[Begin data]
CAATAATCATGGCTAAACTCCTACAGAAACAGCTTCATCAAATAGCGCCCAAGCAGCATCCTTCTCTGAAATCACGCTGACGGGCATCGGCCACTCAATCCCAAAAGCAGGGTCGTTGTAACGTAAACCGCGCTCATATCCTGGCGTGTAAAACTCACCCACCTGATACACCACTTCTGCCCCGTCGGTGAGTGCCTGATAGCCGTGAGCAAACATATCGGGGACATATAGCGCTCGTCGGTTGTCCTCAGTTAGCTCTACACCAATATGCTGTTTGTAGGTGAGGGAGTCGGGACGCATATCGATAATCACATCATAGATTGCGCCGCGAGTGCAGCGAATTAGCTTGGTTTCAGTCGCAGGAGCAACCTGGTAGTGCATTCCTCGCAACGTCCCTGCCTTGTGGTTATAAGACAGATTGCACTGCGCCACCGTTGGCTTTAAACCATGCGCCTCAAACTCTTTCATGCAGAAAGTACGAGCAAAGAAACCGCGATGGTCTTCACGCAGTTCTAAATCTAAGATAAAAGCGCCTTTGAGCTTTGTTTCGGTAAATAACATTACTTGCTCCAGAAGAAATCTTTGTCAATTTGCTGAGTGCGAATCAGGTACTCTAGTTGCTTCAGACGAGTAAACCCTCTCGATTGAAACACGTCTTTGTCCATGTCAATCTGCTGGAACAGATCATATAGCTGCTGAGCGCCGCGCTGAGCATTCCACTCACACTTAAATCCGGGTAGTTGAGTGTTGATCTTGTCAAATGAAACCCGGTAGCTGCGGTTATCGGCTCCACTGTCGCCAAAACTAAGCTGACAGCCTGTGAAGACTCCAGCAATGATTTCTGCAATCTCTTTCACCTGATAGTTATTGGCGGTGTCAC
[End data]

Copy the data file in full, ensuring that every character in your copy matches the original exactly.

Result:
CAATAATCATGGCTAAACTCCTACAGAAACAGCTTCATCAAATAGCGCCCAAGCAGCATCCTTCTCTGAAATCACGCTGACGGGCATCGGCCACTCAATCCCAAAAGCAGGGTCGTTGTAACGTAAACCGCGCTCATATCCTGGCGTGTAAAACTCACCCACCTGATACACCACTTCTGCCCCGTCGGTGAGTGCCTGATAGCCGTGAGCAAACATATCGGGGACATATAGCGCTCGTCGGTTGTCCTCAGTTAGCTCTACACCAATATGCTGTTTGTAGGTGAGGGAGTCGGGACGCATATCGATAATCACATCATAGATTGCGCCGCGAGTGCAGCGAATTAGCTTGGTTTCAGTCGCAGGAGCAACCTGGTAGTGCATTCCTCGCAACGTCCCTGCCTTGTGGTTATAAGACAGATTGCACTGCGCCACCGTTGGCTTTAAACCATGCGCCTCAAACTCTTTCATGCAGAAAGTACGAGCAAAGAAACCGCGATGGTCTTCACGCAGTTCTAAATCTAAGATAAAAGCGCCTTTGAGCTTTGTTTCGGTAAATAACATTACTTGCTCCAGAAGAAATCTTTGTCAATTTGCTGAGTGCGAATCAGGTACTCTAGTTGCTTCAGACGAGTAAACCCTCTCGATTGAAACACGTCTTTGTCCATGTCAATCTGCTGGAACAGATCATATAGCTGCTGAGCGCCGCGCTGAGCATTCCACTCACACTTAAATCCGGGTAGTTGAGTGTTGATCTTGTCAAATGAAACCCGGTAGCTGCGGTTATCGGCTCCACTGTCGCCAAAACTAAGCTGACAGCCTGTGAAGACTCCAGCAATGATTTCTGCAATCTCTTTCACCTGATAGTTATTGGCGGTGTCAC